Glenda Ford

What is your role on the committee and what does it entail?

My role, as Secretary, is to organise meeting venues and liaison with the Club or hospitals for suitable rooms with the necessary capacity and facilities required for each meeting. I also write back to the Secretary and /or Board of Directors after our meetings, and request our room hire fee be waivered and donated back to the Association. So far I have been successful, and we have received back 100% room hire costs. I do hospital visitations for new GBS and CIDP sufferers and continue to visit them in ICU or hospital wards and later at rehabilitation hospitals. I follow their progress and keep in touch, continuing to give support to both them and their families for as long as they need me. Quite often they become members themselves but not always, as some just want to forget what they have gone through and just get back to living their lives again as best as they can. I write a report for each meeting and sit on the Board, filling in as Chair or other positions when required.

Can you briefly share your experience with GBS?


I first suffered severe pins and needles about 18 years ago, after coming down with the flu whilst holidaying on the Gold Coast. When I consulted a doctor I was told that I had probably overdosed on vitamin C and not to worry. The severe sensations were like the pain was from the inside wanting to get out and I remember the only way I could relieve them was by pressing the area with my hands or stamping my feet repeatedly. These strange feeling lasted about 3 months and although very painful I came though it without seeking advice from another doctor. I gradually got back to normal but I have been afraid of taking vitamin C ever since. Over the years I forgot about this experience. My husband and I had just returned from Perth after being over there for 12 months. We decided to buy a van and we took 4 months to return to Sydney. We had only been home a few weeks, when both Malcolm and I came down with a very severe case of the Flu. Mal recovered but I lingered on. On New Years Eve 1999, we walked to the water’s edge and watched the Harbour Bridge fireworks, but on our return I kept stumbling as if someone was kneeing me in the back of the legs. I felt very tired and my feet were aching so I went to bed, leaving my husband downstairs to continue watching the TV and all the New Years Eve festivities by himself. On the morning of 1st January 2000, I woke up and was unable to get out of bed. I tried but slid to the floor with no strength in my Legs or body. My hands, feet, and face were suffering from pins and needles. I had often wondered how sick one would have to be to warrant the call of an ambulance. At this stage I knew instantly that there was something very wrong with me. I called out to Malcolm and he helped me back up onto the bed. The ambulance was called and at my insistence they agreed to take me to hospital. They thought I was over reacting and was experiencing a reaction brought on by the flu. My experience with GBS can be read on this website under “Case Histories”.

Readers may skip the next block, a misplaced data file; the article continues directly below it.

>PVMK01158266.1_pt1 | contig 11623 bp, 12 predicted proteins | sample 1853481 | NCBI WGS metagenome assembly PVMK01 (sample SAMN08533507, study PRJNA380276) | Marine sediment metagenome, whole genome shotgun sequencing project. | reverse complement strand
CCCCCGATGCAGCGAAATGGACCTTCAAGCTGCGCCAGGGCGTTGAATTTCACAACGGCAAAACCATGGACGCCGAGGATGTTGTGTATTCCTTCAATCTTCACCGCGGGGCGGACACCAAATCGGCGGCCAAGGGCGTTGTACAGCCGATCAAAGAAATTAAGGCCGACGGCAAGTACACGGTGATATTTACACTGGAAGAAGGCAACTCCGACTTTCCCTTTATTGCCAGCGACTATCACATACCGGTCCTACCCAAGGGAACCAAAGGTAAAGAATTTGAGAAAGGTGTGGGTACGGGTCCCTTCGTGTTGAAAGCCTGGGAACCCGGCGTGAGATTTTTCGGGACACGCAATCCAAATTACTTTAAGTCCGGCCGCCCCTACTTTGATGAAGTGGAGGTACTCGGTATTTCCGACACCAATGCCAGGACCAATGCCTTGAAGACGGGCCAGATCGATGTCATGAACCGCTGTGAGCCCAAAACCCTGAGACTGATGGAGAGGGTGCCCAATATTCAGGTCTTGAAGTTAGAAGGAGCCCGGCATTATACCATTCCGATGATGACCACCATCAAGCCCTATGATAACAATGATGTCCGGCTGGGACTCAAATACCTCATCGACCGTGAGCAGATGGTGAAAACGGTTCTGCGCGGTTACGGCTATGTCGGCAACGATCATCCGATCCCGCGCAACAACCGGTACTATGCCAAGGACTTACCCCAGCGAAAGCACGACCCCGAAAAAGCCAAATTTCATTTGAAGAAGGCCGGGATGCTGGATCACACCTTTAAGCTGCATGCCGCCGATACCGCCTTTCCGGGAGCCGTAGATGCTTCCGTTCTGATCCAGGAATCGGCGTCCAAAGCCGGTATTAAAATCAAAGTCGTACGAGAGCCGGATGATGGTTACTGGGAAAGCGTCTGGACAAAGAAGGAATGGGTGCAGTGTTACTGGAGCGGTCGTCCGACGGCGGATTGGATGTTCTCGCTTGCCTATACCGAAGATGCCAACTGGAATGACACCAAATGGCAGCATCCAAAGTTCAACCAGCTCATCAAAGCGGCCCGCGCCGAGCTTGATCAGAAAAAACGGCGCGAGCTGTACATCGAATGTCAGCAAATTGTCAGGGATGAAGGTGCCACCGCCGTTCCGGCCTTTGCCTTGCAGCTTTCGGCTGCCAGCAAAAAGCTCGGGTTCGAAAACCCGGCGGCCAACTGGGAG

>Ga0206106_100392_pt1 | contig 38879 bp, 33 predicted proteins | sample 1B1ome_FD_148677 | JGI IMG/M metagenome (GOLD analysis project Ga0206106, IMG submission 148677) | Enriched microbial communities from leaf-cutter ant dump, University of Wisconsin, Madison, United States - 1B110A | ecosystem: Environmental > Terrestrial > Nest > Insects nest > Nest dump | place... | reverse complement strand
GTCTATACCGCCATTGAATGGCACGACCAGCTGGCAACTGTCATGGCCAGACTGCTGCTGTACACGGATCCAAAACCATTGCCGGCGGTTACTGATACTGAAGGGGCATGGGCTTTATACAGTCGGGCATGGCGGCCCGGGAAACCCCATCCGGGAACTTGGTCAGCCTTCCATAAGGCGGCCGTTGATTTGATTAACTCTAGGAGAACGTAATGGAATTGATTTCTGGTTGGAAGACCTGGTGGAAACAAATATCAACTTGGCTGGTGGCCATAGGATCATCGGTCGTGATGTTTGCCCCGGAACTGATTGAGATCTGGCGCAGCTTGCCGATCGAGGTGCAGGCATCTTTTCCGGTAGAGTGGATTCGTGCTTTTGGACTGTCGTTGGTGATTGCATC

What was the toughest challenge you faced during your recovery and how did you overcome it?

I went downhill very fast and I supposed it was the thought of becoming a vegetable and just being a burden on my husband and family. I told my husband that I wanted him to leave and not come back. In the past he was a man who preferred not to watch a movie or TV programme where there was some-one suffering. I wanted to spare him and my family any worry. Not being diagnosed for a number of days, I did not want anyone to catch what I had and pass it on. To my relief no-one took any notice of what I said. I became quite strange in a way and kept remembering how I used to walk by disabled people in wheelchairs, and promised myself that I would in the future (if given the chance) stop and acknowledge them with a smile and a few words- just so they didn’t feel invisible and that some-one cared. I felt very humbled when I received flowers from friends and well wishers and would cry. I would not think myself worthy of them spending so much money on me. I did not know of the association and did not have any contact with people who could tell me what was going on. The doctors would only say that I would get better. How at that point I craved information.

How did I overcome it?

By acknowledging each and every small achievement I was able to accomplish. I was like a child lapping up the praise my husband would bestow on me and the support he gave me was so inspiring. I wanted to make him proud, so I would try so hard to show him how well I was getting. When I was transferred to Balmain Hospital from RPA I enjoyed helping the elderly patients and that in turn helped me. I contacted the GBS Association when I returned home after a neighbour had printed out some information for me. I would have loved to have had a visit from some-one who new what I was going through. I decided to join when I was well enough.

What inspires you each day?

I enjoy and appreciate my life, my husband who inspires me daily and I am happy to visit patients and let them see that there is light at the end of the tunnel. I try not to worry about things that might never happen and enjoy and help where I can. After all these years I still ache a lot, have no reflexes in my legs, cannot run anymore and need help pulling myself up when I crouch down, but what I have gained from this experience is well worth all the suffering I have endured.

Do you have anything else you would like to share?

I would not wish this illness on my worst enemy. But my experience I believe, has made me a better, compassionate and more understanding person. To look at me to-day you would not believe that I was ever sick. I have recently become a very proud GREAT GRANDMOTHER. Below is a photo of the five generations.